Over the past few years, momentum has been building to make cities a focus of climate change action. “Although they cover less than 2 percent of the earth’s surface, cities consume 78 percent of the world’s energy,” reports the UN, “and produce more than 60 percent of all carbon dioxide and significant amounts of other greenhouse gas emissions.”
But there’s a problem: there’s a lot we don’t know about emissions in cities, because the ability to detect emissions on local, fine-grained scales is a relatively recent development. This technology is improving steadily, and this week, a paper in PNAS reports results from a detailed analysis of Salt Lake City. Its findings add to growing evidence that dense urban populations, rather than suburban sprawl, has an important role to play in climate action.A one-of-a-kind case study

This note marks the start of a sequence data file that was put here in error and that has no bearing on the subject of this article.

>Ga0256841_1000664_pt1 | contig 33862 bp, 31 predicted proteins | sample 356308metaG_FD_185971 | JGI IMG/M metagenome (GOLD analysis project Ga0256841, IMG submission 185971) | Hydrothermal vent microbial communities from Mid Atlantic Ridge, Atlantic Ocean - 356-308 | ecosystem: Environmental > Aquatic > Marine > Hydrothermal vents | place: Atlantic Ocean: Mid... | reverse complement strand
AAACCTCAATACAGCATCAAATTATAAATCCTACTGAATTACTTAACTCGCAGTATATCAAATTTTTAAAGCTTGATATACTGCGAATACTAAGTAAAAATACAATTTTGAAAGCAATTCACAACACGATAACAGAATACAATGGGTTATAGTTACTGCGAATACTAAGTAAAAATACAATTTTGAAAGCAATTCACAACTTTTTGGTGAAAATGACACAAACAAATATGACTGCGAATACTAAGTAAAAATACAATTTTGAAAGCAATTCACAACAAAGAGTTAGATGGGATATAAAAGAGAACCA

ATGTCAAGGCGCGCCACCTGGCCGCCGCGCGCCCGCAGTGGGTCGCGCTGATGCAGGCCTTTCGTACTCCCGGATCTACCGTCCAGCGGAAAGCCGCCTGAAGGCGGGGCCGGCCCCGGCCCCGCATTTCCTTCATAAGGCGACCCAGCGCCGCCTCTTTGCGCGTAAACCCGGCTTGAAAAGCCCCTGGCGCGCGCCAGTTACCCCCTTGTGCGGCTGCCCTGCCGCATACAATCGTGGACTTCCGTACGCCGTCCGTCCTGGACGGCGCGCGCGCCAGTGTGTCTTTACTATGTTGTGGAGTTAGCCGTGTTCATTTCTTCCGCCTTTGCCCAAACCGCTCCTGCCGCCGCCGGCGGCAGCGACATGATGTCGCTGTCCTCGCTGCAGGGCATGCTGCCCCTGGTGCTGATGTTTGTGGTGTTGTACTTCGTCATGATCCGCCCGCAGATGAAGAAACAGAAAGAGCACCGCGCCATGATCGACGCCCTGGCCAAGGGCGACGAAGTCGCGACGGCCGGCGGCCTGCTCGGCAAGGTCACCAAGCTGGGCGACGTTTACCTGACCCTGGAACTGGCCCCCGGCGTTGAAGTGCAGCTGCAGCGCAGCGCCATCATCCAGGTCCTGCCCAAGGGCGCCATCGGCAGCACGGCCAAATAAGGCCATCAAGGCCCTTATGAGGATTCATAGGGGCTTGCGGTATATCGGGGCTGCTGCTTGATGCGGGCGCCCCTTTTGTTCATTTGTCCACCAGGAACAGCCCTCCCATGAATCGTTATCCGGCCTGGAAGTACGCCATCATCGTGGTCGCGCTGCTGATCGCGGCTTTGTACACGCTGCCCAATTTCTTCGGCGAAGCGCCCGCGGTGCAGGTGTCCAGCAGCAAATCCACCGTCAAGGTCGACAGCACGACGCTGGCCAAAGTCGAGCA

Salt Lake City has an emissions sensor network that is ahead of the game. There have been urban CO2 monitoring projects in Pasadena and Heidelberg (Germany) for more than 10 years, but only at a single location in each city. That makes it impossible to get a multi-faceted picture of how emissions vary across the different spaces in the city.